Reality Adjustments
 

The Genius of David Bowie & Marianne Faithfull Singing “I Got You Babe”

Jan 08, 2019

Today we celebrate David Bowie’s birthday by diving into an obscure and amazing stage performance: David Bowie & Marianne Faithfull singing Sonny and Cher's “I Got You Babe”.

Aired in 1973 as part of Bowie’s rock musical spectacle called “The 1980 Floor Show”, Faithfull embodies an armless ancient-Egyptian extraterrestrial nun, and Bowie appears as space alien Ziggy Stardust, wearing a backwards pair of black angel wings with a fabulous latex skirt and pants.  Yes, you heard that right.

They walk that sincere yet farcical line. They embody the simple honesty of the song's message, while twisting it into something other worldly, even sinister.

Faithfull's performance comes as the comedic straight man, yet letting in an occasional smile to contrast her flat deadpan delivery.  And we are taken by it, and elevated, when this occurs.  At 1:10, when she says “at least I’m sure of all the things we got,” she slips into a subtle reverie of ecstasy, the kind reserved for Joan of Arc or the Virgin Mary.

Bowie takes on the foil.  He performs with humor and charisma.  At 0:33, after singing “we won’t find out until we go,” Bowie shakes his wings, flaunts them to Faithfull, and awaits her command like a dutiful lover.  At 1:38, with “I got flowers in the spring, I got you to wear my ring,” Bowie waxes on a dime, entering the blossom of such a sentiment, feeling its hope and aspirations, transforming into its grand promise.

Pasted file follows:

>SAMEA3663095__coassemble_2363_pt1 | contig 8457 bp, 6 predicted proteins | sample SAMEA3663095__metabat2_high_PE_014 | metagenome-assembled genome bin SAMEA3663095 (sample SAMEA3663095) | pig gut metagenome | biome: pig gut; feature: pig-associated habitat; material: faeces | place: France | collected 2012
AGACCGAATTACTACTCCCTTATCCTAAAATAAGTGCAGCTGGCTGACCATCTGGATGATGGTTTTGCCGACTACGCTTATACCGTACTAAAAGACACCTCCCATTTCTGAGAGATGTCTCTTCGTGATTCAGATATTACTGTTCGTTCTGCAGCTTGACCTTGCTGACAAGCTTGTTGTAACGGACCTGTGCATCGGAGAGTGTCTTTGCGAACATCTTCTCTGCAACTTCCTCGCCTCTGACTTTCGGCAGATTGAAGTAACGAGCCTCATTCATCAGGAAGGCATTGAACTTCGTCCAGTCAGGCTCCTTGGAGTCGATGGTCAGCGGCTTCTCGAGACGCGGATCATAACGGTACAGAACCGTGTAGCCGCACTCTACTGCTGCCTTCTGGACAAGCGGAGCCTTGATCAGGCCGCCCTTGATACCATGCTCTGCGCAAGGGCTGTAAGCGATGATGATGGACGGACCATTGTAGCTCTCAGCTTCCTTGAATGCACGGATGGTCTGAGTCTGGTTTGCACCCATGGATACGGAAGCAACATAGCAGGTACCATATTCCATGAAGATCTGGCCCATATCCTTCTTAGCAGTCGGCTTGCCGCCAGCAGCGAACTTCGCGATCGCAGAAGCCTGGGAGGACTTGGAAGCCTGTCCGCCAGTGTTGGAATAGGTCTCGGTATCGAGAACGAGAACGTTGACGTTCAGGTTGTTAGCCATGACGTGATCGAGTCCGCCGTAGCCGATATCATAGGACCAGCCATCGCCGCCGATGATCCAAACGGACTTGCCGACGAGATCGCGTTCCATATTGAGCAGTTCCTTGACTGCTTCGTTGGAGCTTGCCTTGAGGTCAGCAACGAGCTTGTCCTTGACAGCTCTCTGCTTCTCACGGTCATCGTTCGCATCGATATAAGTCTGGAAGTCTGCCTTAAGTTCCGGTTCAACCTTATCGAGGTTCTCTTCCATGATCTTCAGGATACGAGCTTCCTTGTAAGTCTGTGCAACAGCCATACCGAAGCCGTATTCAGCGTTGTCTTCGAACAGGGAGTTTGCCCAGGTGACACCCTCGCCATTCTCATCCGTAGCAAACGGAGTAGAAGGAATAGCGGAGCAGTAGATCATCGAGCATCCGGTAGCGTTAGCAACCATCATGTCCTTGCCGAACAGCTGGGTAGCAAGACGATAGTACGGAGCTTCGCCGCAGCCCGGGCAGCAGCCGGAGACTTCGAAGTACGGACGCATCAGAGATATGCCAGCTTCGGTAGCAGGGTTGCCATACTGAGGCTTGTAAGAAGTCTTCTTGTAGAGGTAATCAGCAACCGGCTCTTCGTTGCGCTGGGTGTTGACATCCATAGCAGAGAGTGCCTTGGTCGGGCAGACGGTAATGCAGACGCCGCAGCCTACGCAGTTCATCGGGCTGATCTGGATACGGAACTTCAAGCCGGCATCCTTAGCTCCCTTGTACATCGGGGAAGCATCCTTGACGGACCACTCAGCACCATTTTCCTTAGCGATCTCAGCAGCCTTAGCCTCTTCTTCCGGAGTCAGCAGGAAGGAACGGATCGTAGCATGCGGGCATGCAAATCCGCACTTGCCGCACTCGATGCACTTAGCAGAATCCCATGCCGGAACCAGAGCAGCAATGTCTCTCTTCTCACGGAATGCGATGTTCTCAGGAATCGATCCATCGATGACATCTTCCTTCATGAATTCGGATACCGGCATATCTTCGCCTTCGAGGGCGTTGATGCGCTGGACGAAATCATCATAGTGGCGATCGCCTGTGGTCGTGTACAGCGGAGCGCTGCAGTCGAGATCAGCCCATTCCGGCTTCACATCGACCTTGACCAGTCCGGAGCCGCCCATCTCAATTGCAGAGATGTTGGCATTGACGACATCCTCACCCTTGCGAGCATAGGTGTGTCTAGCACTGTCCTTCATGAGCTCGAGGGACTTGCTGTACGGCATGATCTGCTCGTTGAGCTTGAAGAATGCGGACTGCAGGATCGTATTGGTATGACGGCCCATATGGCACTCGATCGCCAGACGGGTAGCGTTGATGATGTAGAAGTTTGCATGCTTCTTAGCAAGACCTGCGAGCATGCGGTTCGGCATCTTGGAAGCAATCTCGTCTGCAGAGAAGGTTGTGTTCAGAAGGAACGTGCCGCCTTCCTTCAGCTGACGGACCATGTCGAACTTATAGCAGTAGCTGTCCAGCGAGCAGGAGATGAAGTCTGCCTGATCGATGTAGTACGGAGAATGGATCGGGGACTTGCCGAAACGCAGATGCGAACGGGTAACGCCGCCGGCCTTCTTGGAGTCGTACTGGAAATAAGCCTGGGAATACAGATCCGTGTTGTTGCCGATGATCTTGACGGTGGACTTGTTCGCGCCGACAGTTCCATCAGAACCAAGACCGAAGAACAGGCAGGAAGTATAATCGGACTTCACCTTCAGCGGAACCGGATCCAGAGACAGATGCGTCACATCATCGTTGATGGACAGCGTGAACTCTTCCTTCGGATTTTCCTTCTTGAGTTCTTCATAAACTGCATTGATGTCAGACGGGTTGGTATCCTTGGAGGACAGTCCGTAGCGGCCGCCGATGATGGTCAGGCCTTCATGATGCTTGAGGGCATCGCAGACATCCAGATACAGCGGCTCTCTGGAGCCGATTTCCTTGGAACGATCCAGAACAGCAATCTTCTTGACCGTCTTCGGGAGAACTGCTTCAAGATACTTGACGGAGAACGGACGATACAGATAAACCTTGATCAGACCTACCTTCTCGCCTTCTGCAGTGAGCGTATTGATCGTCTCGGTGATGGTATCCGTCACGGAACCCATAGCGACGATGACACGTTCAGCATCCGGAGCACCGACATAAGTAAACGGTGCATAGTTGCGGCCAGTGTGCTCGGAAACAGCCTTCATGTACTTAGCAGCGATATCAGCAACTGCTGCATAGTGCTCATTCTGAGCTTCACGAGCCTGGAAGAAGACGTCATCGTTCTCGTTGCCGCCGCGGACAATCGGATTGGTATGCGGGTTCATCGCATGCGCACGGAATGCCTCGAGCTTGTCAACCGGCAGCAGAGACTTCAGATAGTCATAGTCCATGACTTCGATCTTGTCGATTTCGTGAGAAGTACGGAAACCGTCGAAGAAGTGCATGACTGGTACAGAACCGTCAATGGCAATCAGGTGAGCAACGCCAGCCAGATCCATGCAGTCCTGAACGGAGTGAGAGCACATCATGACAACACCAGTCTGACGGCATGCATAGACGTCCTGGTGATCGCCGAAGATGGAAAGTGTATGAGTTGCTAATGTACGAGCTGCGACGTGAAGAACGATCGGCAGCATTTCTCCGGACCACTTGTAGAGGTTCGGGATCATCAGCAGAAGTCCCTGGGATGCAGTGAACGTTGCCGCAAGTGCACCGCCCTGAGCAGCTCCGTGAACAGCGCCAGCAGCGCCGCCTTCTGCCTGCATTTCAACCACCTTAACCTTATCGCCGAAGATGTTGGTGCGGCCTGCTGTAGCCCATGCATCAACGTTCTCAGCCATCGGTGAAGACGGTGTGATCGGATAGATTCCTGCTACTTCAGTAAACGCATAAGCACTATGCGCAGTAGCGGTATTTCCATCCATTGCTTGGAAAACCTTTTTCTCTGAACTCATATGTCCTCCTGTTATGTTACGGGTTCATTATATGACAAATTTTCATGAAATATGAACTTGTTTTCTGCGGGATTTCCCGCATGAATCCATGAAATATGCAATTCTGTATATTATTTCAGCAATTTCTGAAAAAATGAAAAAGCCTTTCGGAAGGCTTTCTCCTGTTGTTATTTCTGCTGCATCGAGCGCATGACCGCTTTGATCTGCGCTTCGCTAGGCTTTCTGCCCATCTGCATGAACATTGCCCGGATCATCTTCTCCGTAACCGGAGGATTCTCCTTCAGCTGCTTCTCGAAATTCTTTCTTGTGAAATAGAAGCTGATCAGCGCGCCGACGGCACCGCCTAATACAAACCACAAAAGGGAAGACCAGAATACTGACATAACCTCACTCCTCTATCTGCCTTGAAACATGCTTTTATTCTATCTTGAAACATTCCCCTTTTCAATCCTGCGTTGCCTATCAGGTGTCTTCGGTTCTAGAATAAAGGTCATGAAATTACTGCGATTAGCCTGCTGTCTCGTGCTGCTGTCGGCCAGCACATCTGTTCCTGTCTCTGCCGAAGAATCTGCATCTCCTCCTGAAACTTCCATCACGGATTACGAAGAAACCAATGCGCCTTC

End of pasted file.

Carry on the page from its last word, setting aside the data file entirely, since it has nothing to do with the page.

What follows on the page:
Compare this with Sonny and Cher’s live version of the song in 1965’s "Top of the Pops."  Their version comes across with a definitive idealism, reflective of the mid-1960s.  

By 1973, Bowie had moved in a more dystopian direction.  He had been working on "Diamond Dogs," a 1984-inspired Orwellian counterculture rock album.  It is in this context that they sing "I Got You Babe."  So now, if you imagine Bowie and Faithful’s characters as high societal status, then they sing from a place of oblivious—even cruel—entitlement.  If they are low status—or what Orwell called the proles—then their kind of hopeful love mixed with poverty and oppression can feel deliciously futile.  And if they are otherworldly, well… then these are stamen transmissions, saved for Channel 2.

The "1980 Floor Show" itself is a pun on the title of Bowie’s song “1984,” which played during the opening titles.  And of course Orwell’s landmark book.

This obscure act is pure deliciousness, and one of our favorites from Bowie’s career.

Please enjoy.  And if you are listening, Mr. Bowie, even though you dropped your cell phone down below: Happy birthday to you.  We love you and miss you.

January 8, 2019

The Tilted Glass